On the contrary, Japanese people care deeply about learning from past mistakes and commemorating them so that they can learn and prevent similar events from occurring again.

So, “Shikata ga nai” is more about moving on. It’s meant to provide relief so that one can let go of the past, and it facilitates an important step in healing from trauma.

The Culture Around “Shikata Ga Nai”

We talked about how the phrase “Shikata ga nai” has stemmed from a willingness to move on to save one from continuous, unnecessary mental anguish. However, this isn’t the only reason why the phrase is so prominent in Japanese culture.

Another use is when you want to save others the burden of carrying your pain. 

I’ve talked extensively about the prominence of the concepts of Honne and Tatemae in Japanese culture, but to sum it up: Japanese people are traditionally taught to have a public and a private “face” from a young age.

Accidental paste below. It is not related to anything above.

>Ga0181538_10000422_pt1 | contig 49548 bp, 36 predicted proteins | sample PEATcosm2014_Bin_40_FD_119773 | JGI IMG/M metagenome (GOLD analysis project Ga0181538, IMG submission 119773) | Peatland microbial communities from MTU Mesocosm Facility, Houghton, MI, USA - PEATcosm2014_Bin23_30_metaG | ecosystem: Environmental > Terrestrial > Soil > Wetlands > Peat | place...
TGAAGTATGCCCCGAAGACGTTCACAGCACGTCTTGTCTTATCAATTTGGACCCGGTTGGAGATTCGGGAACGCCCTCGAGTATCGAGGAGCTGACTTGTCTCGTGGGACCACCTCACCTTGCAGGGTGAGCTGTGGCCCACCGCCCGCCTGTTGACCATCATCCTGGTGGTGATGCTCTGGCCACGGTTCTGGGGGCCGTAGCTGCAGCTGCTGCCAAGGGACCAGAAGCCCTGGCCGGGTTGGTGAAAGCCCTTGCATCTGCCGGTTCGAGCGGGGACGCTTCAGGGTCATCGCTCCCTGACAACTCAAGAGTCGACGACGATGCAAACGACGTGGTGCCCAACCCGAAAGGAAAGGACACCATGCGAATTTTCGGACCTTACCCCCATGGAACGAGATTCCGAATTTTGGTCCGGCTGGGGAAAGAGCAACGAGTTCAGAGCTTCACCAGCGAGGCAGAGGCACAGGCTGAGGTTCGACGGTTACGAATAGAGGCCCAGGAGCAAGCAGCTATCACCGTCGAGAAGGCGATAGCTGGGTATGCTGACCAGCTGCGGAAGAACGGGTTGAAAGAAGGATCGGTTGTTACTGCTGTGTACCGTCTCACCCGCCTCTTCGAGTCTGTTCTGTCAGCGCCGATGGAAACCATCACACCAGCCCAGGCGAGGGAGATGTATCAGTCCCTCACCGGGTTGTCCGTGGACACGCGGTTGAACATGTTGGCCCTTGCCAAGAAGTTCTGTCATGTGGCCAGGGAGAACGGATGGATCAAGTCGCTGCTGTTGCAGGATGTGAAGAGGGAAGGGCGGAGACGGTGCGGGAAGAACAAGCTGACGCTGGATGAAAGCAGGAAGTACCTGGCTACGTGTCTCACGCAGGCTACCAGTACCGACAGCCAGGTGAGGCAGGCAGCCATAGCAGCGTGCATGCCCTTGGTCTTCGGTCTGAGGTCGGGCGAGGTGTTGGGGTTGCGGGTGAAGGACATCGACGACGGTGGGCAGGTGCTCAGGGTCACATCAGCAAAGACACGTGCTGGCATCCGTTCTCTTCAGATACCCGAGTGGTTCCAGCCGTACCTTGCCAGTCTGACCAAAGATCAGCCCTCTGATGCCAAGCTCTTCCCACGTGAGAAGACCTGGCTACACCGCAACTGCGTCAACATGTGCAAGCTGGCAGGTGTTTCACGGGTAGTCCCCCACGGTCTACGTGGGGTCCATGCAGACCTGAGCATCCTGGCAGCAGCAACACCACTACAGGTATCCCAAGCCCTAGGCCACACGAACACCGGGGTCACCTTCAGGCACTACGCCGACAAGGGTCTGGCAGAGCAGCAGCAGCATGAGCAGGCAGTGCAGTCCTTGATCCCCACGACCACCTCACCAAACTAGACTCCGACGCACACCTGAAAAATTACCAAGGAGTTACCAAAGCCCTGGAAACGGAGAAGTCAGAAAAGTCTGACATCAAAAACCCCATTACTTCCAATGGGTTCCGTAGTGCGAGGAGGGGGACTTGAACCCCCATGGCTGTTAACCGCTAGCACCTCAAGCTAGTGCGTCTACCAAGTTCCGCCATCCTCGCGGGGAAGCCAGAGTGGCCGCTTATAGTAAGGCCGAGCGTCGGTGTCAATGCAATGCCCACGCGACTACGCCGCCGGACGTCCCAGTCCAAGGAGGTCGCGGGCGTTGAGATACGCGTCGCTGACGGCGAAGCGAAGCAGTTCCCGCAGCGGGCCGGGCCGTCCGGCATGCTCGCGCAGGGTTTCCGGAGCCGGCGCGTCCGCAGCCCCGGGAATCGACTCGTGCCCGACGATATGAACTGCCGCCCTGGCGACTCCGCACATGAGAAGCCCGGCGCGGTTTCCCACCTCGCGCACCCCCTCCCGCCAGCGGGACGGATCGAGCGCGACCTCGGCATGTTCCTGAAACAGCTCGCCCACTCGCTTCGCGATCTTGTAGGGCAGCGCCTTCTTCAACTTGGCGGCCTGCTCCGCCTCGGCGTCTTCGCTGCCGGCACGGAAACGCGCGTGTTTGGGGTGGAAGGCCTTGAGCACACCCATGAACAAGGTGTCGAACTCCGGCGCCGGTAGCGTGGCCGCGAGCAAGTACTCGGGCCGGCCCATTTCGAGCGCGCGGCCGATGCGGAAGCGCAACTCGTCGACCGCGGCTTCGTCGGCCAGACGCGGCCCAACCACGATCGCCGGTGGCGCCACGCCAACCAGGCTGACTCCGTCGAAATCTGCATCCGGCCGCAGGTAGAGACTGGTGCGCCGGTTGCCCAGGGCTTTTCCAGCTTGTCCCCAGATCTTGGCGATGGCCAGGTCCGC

To keep things private and not trouble others with their worries, Japanese people learn to put a smiling face in public even when things aren’t going well in their lives. In a way, “Shikata ga nai” is an extension of this culture, uttered instinctively when one doesn’t want to worry others, especially those they aren’t close with.

Another reason for this is the collectivist tendencies you’ll notice in Japanese culture. Societal harmony is important here, and things that can’t be controlled should, therefore, be accepted to avoid discussions and conflicts, which often stem from voicing negative thoughts in the first place.

Lastly, another cultural reason why the idea of letting go is so prominent is due to the romanticized idea of heroism or stoicism in Japanese culture.